[../../../_private/magazine_tmp.htm]Capturing the Elusive Radio Wave

BY JOHN BRY
Every radio - whether AM or FM - has an antenna.
The antenna in your little AM pocket transistor radio is buried inside the unit. If you take off the back of the radio, you'll find a gray-black rod an inch or two long with several coils of small wire. Because the coil is wound on a straight rod, it receives better along one axis. Engineers call this "directionality." You call it a pain when you have to turn your radio sideways just to hear the Padres if the signal is weak.
Your portable boom box has two antennas: the AM antenna (inside) and an exterior whip antenna for FM only. To improve reception, you probably telescope the whip antenna out a bit and twist it around. Sometimes you have to hold the end of the antenna. Sometimes not. This is called "chance."
There's a lot of chance involved in trapping the signal before it gets to your ears. The process is similar to making water ripple in a pond. Let's say a stone tossed into a pond represents a radio station's transmitting antenna. The ripples are the radio waves, and the distance from the top of one radio wave to the next is the wavelength. The number of ripples per second is the frequency.
Most of the chance involved in trapping the radio signal affects FM. The FM signal is so small that it's quite vulnerable. The difference in vulnerability between AM and FM is like the difference in vulnerability between ripples produced by large stones and ripples from tiny pebbles.
If you toss a big rock into a still pond, you get big, strong, widely spaced ripples. If you toss a tiny pebble, you also get ripples; but they are smaller, weaker and closer together.
The big rock yields a big wavelength, but a low frequency similar to the AM broadcast band. The FM band is more like what the little stone produces - a small wavelength with high frequency.
In the middle of the AM band, the wavelength is more than three football fields long. The signals are so large that even a freeway overpass doesn't deter them. But FM, around 100 megahertz, has a wavelength only about 10 feet long. Suddenly, the position of a nearby truck becomes critical. An overpass can cast a "shadow."
To obtain the best reception, you must put your antenna in the best possible position - up high and in the clear. FM stations install their transmitting antennas on top of the tallest towers, buildings and mountains.
Your antenna also must be big enough to capture a good part of the wave, and if the wavelength is small enough to physically allow it, the antenna should be pointed directly at the transmitter. Hams and shortwave listeners know they have to "tune" their antennas to the exact wavelength to receive weak signals.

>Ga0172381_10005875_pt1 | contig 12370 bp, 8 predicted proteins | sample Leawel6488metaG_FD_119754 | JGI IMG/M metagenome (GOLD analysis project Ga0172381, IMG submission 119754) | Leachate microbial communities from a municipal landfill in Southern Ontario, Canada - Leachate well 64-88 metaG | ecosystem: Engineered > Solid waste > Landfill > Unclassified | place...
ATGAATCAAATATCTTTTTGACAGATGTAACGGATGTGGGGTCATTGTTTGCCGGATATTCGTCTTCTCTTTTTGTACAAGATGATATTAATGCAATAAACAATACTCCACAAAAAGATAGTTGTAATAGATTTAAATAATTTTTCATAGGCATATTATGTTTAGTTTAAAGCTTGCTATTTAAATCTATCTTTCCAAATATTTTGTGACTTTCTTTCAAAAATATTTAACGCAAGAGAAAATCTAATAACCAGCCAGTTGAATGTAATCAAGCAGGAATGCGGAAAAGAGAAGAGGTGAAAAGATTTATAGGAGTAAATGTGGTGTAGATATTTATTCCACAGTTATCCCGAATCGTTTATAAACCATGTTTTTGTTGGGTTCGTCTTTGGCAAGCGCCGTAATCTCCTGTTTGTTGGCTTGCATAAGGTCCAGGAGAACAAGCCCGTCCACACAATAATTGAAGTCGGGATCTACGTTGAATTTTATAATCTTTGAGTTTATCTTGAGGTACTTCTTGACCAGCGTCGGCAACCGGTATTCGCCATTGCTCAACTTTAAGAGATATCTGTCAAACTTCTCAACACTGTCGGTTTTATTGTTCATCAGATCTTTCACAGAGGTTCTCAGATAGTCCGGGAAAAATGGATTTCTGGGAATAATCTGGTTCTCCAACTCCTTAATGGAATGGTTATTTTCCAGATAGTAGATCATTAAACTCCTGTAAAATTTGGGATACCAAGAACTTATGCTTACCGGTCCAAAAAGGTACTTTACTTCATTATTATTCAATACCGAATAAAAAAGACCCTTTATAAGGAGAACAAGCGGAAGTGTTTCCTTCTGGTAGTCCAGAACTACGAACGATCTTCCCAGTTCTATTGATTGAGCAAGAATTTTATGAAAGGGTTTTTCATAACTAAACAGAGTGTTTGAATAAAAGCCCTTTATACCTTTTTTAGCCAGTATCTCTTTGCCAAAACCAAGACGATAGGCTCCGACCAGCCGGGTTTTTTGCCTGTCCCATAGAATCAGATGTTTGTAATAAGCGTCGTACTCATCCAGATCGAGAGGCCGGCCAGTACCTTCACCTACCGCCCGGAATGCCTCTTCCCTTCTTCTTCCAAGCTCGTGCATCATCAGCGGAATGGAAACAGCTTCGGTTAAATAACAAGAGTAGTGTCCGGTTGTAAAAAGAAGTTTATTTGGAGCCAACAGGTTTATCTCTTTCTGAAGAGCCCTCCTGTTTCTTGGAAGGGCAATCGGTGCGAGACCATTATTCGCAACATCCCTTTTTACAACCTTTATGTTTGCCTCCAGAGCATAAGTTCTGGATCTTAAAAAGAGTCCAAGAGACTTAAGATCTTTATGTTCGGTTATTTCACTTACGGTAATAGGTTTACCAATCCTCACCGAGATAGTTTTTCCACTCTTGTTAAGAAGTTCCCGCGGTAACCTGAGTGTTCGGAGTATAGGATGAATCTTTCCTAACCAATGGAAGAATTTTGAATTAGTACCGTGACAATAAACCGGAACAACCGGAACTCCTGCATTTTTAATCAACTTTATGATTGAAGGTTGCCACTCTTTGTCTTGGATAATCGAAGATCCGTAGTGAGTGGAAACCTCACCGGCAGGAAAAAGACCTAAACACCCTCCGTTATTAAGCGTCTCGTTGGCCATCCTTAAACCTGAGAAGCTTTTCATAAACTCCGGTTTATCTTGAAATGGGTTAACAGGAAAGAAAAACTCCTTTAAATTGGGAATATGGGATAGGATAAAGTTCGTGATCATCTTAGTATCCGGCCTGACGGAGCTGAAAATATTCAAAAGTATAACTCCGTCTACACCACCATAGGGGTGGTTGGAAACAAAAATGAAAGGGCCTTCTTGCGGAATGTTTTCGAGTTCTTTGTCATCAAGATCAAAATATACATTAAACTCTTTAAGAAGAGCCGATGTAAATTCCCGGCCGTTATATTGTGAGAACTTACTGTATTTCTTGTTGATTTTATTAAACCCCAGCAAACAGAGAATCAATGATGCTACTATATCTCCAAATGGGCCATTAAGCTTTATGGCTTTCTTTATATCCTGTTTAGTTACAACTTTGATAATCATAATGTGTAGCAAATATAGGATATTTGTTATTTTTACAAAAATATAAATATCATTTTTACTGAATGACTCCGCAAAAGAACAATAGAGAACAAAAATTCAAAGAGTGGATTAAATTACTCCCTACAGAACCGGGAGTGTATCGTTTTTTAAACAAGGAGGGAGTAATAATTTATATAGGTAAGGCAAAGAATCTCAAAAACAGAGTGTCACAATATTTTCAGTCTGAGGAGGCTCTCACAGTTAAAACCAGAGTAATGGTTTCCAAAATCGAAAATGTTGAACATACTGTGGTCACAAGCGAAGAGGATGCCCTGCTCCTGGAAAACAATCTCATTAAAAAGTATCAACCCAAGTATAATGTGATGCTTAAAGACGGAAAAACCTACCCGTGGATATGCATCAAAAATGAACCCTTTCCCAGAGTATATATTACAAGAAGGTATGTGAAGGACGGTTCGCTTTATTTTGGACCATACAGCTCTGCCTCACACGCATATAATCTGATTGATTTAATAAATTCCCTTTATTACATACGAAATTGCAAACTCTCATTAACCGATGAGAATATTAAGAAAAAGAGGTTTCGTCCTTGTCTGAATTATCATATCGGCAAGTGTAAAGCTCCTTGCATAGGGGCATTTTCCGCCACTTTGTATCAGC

Just as ripples in water gradually stop, radio signals die down when their energy gets used up over distance. A radio station that wants to reach you at a distance must increase the power. Every doubling of range requires a fourfold increase of power. But sometimes that's not economical. In sparsely populated regions such as the desert, a lot of signal is wasted reaching isolated listeners. To resolve this problem, some radio stations use a "translator" - a second transmitter placed near the fringe of its listening range that retransmits to folks in the hinterlands.
Despite using the best antenna, positioned properly and aimed well, you still can have problems. For example, "multi-path distortion" occurs on the FM band with those short wavelengths. Your radio receiver hears a signal coming in straight and direct, but it also hears the signal that bounced off the building next to you and arrived a bit late. The reflected radio waves get mixed up with the direct ones and give you the hearing version of a ghosting TV picture. The only cure is to put blinders on your receiver. Get a highly directional antenna pointed in the right direction, or get close enough to the transmitter so that the direct wave overpowers the reflected one.
Another type of interference - "capture effect" - only applies to FM radios. FM receivers latch onto the strongest nearby signal, which could be another radio station on an adjacent channel. If you drive by that station's transmitter, your antenna may hear its signal more strongly than the station of your choice. It's possible that your receiver will broadcast the strong, nearby station even if you don't want to hear it.
Other types of radio waves can also interfere with your station of choice. Folks in Normal Heights can tell you what happened to their radios, TVs and even telephones when a Citizens Band radio operator illegally used 100 times too much power and saturated the neighborhood in July. Radio reception improved after "San Diego's Finest" arrested the man.
CB is just another form of radio. Consider all the radio waves generated by police cars, cellular phones, remote phones, babysitter monitors, TV stations, telephone relays and remote controls. We live in a very choppy pond!
John Bry is the news director at WCUZ in Grand Rapids, Mich. He has been in radio for 20 years and is a licensed ham radio operator.
Do you have a technical question about radio? Send your question to Sci-Tech Man, Radio San Diego Magazine, 7720 El Camino Real
Box 179 La Costa, CA 92009.

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